Charlotte Schulz

Forgiving of an Inexactness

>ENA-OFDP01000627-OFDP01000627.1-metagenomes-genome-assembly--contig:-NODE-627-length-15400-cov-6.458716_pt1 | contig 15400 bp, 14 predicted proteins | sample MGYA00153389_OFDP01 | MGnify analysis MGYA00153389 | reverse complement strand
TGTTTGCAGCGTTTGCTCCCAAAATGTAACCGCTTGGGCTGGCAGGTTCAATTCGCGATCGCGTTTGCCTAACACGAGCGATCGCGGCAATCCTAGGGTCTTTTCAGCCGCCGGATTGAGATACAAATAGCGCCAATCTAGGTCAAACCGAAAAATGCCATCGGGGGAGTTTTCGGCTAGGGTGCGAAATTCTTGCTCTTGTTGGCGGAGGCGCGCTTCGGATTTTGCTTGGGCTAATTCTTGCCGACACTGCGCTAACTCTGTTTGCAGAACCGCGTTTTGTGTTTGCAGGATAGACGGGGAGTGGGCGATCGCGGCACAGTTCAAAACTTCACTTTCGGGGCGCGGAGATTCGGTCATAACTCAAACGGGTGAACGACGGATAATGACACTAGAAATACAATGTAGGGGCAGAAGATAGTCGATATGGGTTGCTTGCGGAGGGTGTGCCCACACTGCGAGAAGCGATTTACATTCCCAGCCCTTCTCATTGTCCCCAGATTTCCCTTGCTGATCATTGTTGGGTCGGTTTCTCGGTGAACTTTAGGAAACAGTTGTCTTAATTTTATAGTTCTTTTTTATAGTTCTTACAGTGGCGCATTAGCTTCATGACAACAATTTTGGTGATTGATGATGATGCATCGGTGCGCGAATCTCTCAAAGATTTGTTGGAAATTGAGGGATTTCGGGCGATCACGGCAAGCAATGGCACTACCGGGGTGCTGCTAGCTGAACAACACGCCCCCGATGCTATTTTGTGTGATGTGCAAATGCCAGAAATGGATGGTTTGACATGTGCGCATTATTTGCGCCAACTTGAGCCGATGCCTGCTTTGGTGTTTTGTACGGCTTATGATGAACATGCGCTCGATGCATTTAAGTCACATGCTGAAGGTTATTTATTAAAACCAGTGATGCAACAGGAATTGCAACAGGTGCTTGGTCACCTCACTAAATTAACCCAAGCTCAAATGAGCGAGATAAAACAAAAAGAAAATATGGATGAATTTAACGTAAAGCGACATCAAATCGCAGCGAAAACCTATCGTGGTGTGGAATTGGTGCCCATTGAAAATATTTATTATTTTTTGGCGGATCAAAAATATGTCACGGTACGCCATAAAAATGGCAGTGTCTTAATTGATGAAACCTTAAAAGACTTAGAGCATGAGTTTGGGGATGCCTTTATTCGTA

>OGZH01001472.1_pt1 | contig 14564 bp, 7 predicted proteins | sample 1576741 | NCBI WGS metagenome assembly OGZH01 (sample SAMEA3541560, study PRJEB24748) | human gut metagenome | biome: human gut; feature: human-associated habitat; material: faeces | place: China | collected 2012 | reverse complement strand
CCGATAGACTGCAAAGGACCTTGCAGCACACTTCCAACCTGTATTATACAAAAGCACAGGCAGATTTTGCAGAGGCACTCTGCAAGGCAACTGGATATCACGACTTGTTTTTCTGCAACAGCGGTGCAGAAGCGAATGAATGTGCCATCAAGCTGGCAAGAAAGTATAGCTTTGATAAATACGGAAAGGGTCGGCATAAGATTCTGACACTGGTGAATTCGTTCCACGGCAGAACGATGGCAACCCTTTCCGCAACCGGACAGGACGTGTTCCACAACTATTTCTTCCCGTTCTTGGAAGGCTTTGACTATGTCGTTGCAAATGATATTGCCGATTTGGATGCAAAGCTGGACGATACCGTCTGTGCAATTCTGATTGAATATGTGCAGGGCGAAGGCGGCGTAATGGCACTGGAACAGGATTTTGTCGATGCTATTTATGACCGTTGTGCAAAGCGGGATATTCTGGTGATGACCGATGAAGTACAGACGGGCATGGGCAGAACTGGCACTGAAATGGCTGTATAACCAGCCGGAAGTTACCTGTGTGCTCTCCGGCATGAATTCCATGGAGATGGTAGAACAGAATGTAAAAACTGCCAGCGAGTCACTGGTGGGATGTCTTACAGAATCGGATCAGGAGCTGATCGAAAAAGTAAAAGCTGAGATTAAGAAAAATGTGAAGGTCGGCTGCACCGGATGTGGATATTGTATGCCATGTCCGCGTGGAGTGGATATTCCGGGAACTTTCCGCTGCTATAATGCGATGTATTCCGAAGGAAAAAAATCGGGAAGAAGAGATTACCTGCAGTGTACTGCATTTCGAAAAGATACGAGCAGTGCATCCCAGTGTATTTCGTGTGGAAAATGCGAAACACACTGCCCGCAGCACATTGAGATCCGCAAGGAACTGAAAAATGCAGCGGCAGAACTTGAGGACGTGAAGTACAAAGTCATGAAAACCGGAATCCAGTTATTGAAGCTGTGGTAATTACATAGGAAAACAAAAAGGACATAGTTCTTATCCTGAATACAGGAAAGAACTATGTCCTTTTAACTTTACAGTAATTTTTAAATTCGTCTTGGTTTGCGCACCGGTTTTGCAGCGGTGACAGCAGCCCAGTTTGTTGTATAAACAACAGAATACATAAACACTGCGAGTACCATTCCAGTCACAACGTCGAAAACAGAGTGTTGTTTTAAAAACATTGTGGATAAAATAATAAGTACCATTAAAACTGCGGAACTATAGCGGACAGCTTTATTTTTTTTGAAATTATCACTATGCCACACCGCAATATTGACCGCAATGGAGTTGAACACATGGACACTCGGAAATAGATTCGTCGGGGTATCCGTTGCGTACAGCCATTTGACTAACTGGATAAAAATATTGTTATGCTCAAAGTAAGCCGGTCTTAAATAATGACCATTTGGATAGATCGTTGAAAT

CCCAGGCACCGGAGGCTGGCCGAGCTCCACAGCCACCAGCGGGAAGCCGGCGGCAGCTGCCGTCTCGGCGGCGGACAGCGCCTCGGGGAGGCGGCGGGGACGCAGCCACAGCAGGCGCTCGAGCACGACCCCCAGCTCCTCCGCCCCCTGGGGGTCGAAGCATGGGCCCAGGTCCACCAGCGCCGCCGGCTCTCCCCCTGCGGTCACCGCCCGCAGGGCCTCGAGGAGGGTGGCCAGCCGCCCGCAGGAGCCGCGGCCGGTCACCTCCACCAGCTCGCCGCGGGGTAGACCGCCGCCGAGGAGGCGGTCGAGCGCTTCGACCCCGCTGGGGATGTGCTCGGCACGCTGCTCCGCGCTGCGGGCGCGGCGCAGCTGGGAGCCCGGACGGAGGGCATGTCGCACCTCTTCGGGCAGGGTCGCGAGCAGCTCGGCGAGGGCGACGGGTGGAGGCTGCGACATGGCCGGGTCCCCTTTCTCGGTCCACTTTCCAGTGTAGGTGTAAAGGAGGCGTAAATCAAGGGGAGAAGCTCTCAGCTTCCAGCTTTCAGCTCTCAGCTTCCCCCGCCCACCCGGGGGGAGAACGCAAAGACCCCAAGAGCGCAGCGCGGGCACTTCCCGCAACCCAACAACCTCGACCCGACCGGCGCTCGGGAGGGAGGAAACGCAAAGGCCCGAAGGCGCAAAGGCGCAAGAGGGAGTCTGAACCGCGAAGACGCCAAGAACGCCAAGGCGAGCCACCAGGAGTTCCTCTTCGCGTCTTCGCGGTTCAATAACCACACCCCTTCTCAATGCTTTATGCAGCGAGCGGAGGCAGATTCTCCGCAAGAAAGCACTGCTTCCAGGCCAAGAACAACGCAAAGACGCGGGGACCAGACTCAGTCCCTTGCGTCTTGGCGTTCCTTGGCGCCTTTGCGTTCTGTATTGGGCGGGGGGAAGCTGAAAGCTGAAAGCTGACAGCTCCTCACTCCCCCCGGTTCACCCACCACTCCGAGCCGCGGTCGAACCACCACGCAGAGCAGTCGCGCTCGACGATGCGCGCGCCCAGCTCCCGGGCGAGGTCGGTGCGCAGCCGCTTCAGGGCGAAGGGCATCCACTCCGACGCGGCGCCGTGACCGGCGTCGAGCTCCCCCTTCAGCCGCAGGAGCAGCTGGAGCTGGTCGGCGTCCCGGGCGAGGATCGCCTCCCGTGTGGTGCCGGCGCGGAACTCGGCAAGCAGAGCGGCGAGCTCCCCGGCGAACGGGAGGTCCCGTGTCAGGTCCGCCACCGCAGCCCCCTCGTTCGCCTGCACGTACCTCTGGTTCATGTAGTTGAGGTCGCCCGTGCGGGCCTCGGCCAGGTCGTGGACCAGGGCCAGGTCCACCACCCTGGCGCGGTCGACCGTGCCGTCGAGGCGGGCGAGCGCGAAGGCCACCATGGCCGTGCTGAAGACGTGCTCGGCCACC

These two large-scale drawings embody rather disparate ideas relating to unaddressed grievances, gravity, and Galileo. During a symposium on 9-11, I was led to think about those who capitalize upon the grievances of a particular population or group—a performer for the aggrieved so to speak—in order to forward a proscribed agenda. And, along these lines, I considered the ritual of official trials and testimonials that provide venues for bearing witness to grievances and atrocities of the past in order to reconcile, heal, or set a wrong to right. As well, I linked the notion of mass curving space and the effects of gravity to that of events, small or large, creating a deformation in our psychic sphere and causing a curve or ripple, whereby a force is felt. In science, Galileo replaced the idea of a static conception of moving bodies with a dynamic one, overturning previously deep-held beliefs. Throughout history, these shifts in assumptions or righting a wrong do not always succeed or hit the mark, hence, the phrase Forgiving of an Inexactness.